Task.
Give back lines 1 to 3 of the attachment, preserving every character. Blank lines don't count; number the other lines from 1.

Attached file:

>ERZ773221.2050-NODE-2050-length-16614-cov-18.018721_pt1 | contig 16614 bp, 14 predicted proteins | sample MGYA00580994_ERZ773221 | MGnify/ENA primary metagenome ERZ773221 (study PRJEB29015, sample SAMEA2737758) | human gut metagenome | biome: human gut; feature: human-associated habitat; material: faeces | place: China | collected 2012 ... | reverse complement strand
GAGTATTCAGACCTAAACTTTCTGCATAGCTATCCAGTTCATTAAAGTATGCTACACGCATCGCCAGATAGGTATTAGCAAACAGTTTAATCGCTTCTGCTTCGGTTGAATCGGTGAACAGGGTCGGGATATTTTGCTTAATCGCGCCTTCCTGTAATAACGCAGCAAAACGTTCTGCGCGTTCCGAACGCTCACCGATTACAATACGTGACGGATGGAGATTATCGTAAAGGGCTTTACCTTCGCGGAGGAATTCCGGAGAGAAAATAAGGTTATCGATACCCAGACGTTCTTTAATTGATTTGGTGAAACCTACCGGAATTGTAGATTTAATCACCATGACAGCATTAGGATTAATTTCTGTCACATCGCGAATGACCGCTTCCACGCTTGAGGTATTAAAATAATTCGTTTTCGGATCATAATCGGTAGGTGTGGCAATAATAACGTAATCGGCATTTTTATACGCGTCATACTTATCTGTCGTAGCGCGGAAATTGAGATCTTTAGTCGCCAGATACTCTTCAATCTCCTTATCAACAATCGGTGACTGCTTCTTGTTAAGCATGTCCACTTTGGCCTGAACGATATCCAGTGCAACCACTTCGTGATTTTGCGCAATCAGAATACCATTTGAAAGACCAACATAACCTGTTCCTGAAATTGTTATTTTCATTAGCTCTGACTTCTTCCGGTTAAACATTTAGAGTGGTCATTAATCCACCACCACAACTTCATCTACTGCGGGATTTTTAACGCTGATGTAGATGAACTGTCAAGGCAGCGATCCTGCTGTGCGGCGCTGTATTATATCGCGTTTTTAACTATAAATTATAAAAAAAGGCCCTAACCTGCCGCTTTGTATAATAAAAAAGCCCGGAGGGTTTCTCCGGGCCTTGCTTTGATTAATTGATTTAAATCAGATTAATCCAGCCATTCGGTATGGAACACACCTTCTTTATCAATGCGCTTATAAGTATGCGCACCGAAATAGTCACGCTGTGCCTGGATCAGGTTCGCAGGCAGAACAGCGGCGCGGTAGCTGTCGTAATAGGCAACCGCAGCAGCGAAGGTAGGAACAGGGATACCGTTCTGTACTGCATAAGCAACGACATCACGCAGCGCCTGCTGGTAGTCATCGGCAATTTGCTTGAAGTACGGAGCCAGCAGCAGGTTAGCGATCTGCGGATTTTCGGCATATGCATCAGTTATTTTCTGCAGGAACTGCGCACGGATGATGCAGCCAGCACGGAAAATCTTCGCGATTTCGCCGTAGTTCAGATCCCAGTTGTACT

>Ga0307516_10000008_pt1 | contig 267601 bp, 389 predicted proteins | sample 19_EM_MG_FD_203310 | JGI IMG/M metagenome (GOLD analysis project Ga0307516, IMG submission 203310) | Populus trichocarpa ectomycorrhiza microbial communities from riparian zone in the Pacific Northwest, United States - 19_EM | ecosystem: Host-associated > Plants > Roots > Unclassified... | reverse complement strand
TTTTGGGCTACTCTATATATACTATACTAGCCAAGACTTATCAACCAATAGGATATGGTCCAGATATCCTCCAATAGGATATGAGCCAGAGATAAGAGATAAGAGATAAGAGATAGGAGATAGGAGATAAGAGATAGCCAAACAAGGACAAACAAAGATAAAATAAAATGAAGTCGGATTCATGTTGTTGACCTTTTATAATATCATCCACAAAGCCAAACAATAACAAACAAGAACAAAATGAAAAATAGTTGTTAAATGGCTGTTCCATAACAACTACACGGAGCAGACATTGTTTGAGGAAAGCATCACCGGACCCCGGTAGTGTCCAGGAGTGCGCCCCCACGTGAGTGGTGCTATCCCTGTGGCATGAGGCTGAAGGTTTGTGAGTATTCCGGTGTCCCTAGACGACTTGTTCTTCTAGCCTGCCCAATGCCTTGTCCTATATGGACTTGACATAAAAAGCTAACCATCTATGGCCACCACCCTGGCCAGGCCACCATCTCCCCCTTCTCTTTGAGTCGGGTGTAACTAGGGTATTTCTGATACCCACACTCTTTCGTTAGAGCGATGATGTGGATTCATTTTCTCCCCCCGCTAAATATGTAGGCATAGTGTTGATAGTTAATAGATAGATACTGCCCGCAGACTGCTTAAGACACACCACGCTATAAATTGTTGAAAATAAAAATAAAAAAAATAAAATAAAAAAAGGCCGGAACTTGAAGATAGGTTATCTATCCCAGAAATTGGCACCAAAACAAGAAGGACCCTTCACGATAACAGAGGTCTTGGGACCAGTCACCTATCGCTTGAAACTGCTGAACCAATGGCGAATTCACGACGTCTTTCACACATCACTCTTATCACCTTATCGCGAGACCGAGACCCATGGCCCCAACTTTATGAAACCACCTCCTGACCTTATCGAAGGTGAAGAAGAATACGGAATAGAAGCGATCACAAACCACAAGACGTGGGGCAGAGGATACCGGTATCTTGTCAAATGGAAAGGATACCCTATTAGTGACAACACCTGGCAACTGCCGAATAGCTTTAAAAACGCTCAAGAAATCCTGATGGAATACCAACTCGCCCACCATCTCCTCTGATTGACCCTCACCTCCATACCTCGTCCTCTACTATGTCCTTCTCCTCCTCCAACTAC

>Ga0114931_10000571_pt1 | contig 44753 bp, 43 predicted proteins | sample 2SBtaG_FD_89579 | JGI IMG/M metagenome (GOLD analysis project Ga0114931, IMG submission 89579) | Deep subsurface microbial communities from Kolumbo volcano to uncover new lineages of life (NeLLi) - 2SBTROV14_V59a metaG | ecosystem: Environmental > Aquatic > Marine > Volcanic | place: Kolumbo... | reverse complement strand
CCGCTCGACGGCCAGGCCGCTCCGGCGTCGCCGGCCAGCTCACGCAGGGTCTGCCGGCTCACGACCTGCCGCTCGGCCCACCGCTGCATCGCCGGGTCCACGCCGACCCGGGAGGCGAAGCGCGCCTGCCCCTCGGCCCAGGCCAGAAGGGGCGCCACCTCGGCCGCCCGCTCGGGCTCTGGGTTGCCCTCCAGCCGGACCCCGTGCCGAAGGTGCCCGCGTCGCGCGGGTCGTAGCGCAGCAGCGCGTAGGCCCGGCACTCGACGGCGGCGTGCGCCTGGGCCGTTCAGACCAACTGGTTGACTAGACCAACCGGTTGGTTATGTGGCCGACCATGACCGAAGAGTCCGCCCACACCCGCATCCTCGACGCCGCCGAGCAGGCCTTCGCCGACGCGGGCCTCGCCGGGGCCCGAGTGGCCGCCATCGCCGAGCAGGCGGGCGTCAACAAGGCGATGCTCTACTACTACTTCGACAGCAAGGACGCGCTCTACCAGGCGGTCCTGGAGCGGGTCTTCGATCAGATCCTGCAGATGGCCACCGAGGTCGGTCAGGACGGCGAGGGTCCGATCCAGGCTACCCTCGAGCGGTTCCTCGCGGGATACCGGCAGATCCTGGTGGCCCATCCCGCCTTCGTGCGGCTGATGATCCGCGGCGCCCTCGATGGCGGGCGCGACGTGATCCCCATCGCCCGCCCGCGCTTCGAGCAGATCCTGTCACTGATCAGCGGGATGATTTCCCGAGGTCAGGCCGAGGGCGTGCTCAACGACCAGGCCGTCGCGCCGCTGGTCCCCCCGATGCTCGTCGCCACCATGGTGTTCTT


>ERZ773221.2050-NODE-2050-length-16614-cov-18.018721_pt1 | contig 16614 bp, 14 predicted proteins | sample MGYA00580994_ERZ773221 | MGnify/ENA primary metagenome ERZ773221 (study PRJEB29015, sample SAMEA2737758) | human gut metagenome | biome: human gut; feature: human-associated habitat; material: faeces | place: China | collected 2012 ... | reverse complement strand
GAGTATTCAGACCTAAACTTTCTGCATAGCTATCCAGTTCATTAAAGTATGCTACACGCATCGCCAGATAGGTATTAGCAAACAGTTTAATCGCTTCTGCTTCGGTTGAATCGGTGAACAGGGTCGGGATATTTTGCTTAATCGCGCCTTCCTGTAATAACGCAGCAAAACGTTCTGCGCGTTCCGAACGCTCACCGATTACAATACGTGACGGATGGAGATTATCGTAAAGGGCTTTACCTTCGCGGAGGAATTCCGGAGAGAAAATAAGGTTATCGATACCCAGACGTTCTTTAATTGATTTGGTGAAACCTACCGGAATTGTAGATTTAATCACCATGACAGCATTAGGATTAATTTCTGTCACATCGCGAATGACCGCTTCCACGCTTGAGGTATTAAAATAATTCGTTTTCGGATCATAATCGGTAGGTGTGGCAATAATAACGTAATCGGCATTTTTATACGCGTCATACTTATCTGTCGTAGCGCGGAAATTGAGATCTTTAGTCGCCAGATACTCTTCAATCTCCTTATCAACAATCGGTGACTGCTTCTTGTTAAGCATGTCCACTTTGGCCTGAACGATATCCAGTGCAACCACTTCGTGATTTTGCGCAATCAGAATACCATTTGAAAGACCAACATAACCTGTTCCTGAAATTGTTATTTTCATTAGCTCTGACTTCTTCCGGTTAAACATTTAGAGTGGTCATTAATCCACCACCACAACTTCATCTACTGCGGGATTTTTAACGCTGATGTAGATGAACTGTCAAGGCAGCGATCCTGCTGTGCGGCGCTGTATTATATCGCGTTTTTAACTATAAATTATAAAAAAAGGCCCTAACCTGCCGCTTTGTATAATAAAAAAGCCCGGAGGGTTTCTCCGGGCCTTGCTTTGATTAATTGATTTAAATCAGATTAATCCAGCCATTCGGTATGGAACACACCTTCTTTATCAATGCGCTTATAAGTATGCGCACCGAAATAGTCACGCTGTGCCTGGATCAGGTTCGCAGGCAGAACAGCGGCGCGGTAGCTGTCGTAATAGGCAACCGCAGCAGCGAAGGTAGGAACAGGGATACCGTTCTGTACTGCATAAGCAACGACATCACGCAGCGCCTGCTGGTAGTCATCGGCAATTTGCTTGAAGTACGGAGCCAGCAGCAGGTTAGCGATCTGCGGATTTTCGGCATATGCATCAGTTATTTTCTGCAGGAACTGCGCACGGATGATGCAGCCAGCACGGAAAATCTTCGCGATTTCGCCGTAGTTCAGATCCCAGTTGTACT

>Ga0307516_10000008_pt1 | contig 267601 bp, 389 predicted proteins | sample 19_EM_MG_FD_203310 | JGI IMG/M metagenome (GOLD analysis project Ga0307516, IMG submission 203310) | Populus trichocarpa ectomycorrhiza microbial communities from riparian zone in the Pacific Northwest, United States - 19_EM | ecosystem: Host-associated > Plants > Roots > Unclassified... | reverse complement strand